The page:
情毒 Translation

Had a sudden urge to listen to 情毒 by Kelly Chen tonight. Besides hearing it in the months after its release, I don’t think I’ve played it once in the almost 15 years since. It’s a song that really spoke to me back then, and I still remember a night I was driving in the Sunset and listening to the CD. Listening to it now, I find it more true than ever.

There are some obvious electronic instruments used in the song which, in my opinion, would sound pretty awesome if they were replaced with the real thing. Such as it is, the HK music industry is all about copycatting and churning, and I do believe this was a churn album produced at the height of Ms. Chen’s popularity.

Even so, the lyrics to this song have a truth to them which I will try to bring out in English. Here’s a YouTube video of the song:

Love Poison

作詞: 李俊一
Lyrics by: Joe Lei

作曲: 李俊一
Music by: Joe Lei

主唱: 陳慧琳
Performed by: Kelly Chen

They say good medicine is bitter
But love (poison) is actually more so
It can drown you in teardrops

The bitterness remaining on the taste buds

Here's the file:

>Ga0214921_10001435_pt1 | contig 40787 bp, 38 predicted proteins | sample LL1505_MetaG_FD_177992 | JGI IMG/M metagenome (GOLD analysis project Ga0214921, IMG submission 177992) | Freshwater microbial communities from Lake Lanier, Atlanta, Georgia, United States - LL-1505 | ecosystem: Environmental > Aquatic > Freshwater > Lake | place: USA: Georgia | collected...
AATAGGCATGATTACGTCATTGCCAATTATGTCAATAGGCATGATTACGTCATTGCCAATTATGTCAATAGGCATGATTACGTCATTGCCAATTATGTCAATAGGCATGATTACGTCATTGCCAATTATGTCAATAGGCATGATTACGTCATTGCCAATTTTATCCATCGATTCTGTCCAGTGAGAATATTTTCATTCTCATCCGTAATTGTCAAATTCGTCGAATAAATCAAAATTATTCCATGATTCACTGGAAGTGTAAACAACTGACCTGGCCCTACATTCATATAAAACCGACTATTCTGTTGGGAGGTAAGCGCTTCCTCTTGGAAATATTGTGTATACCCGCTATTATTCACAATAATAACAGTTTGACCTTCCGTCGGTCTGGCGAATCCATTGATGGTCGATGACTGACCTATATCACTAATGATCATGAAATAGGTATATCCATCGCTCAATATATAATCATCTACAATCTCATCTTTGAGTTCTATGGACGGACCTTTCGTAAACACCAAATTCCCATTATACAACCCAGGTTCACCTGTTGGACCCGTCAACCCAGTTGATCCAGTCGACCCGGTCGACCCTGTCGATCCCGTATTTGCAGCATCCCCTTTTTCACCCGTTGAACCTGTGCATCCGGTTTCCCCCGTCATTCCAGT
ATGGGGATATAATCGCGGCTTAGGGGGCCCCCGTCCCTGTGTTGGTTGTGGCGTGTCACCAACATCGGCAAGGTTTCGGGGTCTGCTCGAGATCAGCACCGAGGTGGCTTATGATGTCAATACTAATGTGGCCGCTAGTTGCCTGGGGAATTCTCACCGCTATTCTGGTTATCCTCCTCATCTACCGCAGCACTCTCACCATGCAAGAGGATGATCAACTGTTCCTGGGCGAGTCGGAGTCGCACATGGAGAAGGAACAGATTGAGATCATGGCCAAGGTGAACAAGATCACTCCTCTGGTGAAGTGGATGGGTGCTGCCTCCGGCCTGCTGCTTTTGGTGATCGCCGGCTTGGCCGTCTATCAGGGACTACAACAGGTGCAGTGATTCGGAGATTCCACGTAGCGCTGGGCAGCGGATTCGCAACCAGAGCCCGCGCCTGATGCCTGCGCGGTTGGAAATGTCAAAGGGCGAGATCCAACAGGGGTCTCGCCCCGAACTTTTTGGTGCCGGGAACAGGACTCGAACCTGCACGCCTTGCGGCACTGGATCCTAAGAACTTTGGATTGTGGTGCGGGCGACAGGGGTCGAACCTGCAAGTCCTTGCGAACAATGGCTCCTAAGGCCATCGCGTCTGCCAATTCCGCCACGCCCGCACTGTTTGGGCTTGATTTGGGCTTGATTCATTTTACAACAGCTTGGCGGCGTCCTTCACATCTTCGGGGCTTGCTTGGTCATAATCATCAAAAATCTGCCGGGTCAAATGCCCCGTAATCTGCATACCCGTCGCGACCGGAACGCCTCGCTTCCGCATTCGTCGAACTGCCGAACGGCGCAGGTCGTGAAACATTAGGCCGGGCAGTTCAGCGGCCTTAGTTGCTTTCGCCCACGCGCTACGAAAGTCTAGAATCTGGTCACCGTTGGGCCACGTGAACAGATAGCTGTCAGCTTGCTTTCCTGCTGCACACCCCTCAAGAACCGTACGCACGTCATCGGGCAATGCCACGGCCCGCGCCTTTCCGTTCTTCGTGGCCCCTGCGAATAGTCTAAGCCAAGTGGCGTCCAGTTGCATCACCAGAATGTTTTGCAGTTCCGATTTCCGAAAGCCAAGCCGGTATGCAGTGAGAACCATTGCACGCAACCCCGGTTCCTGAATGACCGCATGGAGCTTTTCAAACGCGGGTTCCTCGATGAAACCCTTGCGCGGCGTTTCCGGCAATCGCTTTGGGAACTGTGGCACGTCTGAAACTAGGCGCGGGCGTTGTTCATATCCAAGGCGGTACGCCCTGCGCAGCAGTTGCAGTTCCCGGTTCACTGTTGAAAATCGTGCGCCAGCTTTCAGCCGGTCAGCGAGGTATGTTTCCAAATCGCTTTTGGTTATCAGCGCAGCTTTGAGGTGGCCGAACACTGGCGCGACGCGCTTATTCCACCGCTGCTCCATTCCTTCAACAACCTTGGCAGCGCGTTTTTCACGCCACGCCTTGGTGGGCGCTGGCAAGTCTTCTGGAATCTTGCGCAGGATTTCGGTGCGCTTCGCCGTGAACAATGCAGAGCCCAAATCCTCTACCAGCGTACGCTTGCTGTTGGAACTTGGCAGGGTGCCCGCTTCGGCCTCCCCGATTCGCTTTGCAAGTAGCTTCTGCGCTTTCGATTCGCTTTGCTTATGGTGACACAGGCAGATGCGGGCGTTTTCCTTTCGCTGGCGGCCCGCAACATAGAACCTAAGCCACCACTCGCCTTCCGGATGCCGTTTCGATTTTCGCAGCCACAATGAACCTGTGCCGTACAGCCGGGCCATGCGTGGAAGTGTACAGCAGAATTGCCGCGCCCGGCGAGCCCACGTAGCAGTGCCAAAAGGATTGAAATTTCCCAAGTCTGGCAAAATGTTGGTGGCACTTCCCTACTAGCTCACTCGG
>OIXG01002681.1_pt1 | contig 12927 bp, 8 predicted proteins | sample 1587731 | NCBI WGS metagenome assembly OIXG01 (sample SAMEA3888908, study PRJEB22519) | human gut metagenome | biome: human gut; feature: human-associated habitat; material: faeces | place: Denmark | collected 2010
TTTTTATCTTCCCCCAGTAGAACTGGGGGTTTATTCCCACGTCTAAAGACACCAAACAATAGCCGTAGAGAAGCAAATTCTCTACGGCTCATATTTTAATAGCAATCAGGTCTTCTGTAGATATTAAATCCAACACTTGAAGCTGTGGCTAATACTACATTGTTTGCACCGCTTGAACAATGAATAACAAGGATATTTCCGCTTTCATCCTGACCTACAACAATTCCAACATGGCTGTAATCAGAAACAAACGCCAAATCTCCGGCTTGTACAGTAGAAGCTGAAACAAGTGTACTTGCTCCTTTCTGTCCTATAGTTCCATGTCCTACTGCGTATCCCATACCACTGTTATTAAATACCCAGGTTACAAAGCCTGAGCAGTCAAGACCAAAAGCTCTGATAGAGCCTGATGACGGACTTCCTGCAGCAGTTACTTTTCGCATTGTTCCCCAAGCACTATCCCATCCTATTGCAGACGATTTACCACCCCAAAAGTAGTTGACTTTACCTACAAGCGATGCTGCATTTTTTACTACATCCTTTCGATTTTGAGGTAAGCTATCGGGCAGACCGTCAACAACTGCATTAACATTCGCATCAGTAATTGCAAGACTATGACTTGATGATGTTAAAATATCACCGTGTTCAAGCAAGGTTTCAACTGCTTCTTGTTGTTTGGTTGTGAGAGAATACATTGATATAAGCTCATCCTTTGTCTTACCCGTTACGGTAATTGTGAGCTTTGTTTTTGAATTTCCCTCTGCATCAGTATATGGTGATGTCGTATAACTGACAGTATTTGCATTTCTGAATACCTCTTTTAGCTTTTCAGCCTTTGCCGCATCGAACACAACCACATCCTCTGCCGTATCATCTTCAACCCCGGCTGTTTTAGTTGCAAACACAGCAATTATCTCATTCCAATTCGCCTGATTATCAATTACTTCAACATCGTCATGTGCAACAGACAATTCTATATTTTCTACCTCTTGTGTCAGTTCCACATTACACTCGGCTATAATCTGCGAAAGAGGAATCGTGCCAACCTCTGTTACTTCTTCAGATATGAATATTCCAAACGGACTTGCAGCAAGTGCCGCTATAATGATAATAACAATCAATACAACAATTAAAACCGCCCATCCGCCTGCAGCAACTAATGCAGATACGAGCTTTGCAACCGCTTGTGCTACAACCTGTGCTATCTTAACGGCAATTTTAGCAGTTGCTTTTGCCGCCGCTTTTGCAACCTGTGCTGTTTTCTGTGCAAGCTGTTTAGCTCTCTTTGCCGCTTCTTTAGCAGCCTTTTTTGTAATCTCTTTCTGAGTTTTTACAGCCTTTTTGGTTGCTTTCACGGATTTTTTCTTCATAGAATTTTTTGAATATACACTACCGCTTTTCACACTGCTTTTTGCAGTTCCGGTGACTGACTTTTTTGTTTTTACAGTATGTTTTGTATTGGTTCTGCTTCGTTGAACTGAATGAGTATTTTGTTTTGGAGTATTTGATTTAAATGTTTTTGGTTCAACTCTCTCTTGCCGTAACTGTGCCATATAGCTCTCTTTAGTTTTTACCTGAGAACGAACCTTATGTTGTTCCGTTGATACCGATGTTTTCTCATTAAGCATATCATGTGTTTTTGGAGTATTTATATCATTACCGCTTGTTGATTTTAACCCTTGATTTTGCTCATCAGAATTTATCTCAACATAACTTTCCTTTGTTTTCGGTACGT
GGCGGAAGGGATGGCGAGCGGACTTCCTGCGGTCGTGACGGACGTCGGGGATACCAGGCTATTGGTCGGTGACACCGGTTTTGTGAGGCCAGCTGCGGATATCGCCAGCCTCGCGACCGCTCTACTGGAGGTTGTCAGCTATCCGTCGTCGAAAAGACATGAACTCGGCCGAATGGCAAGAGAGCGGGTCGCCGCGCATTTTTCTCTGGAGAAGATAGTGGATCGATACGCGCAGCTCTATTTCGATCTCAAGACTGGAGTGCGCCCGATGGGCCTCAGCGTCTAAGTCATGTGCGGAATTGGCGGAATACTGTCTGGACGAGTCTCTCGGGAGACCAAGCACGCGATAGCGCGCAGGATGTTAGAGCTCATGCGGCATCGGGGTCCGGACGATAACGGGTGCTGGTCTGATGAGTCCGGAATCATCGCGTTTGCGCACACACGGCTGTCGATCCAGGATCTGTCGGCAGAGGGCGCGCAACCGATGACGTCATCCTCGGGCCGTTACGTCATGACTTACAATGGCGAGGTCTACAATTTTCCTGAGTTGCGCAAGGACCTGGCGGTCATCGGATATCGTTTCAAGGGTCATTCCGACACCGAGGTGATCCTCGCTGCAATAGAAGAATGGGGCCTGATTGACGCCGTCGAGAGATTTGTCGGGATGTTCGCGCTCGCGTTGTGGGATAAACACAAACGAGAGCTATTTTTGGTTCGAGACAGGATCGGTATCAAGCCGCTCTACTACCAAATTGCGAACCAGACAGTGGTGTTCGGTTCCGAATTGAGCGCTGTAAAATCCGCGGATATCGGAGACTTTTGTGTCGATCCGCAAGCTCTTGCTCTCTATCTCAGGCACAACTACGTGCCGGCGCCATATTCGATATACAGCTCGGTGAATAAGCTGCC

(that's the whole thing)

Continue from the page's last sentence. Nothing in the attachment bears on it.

Brings a strand of drunken sweetness
Like opium, I cannot stop

It can be like fire burning
And being buried in snow
Desire is the most poisonous medicine

Maybe I’d rather give up my life
Than give up that person
That first kiss moved my soul, and shook my heart

Let me drink it then
Until every inch of my heart breaks
And still thank you for the pain

A more toxic poison
Doesn’t match the longing
You can’t resist the yearning, even at the end

I willingly accept the pain

Repeat *****

Let me drink it then
Endure excruciating pain
Wishing only for a gentle kiss when it takes hold

A more harmful poison
Doesn’t compare with cowardice
It makes you numb, lose your mind

I willingly accept the pain

Repeat #####
Repeat &&&&&

冷雨夜 Translation

Here’s my second attempt at translating a Cantonese song. I have to say that it’s not as easy as it first seems. There are plenty of literal-translation traps to avoid, where using the literal translation results in some weird shit (IMHO) in English. At the same time, entire words get lost in translation as a result (example: the street lamps in the second line are supposed to be blue street lamps, or perhaps street lamps that emit blue light, or perhaps aren’t street lamps at all, but the actual blue light emitted from street lamps).

When I listen closely to the song and follow along with the lyrics, a picture forms in my mind. In translating to English, I tried to convey the picture as much as possible, while still keeping a good flow. It’s a matter of choices, as can be seen in the blue street lamp example. Of course, this is just my own interpretation, and I’m sure the picture is different for everyone.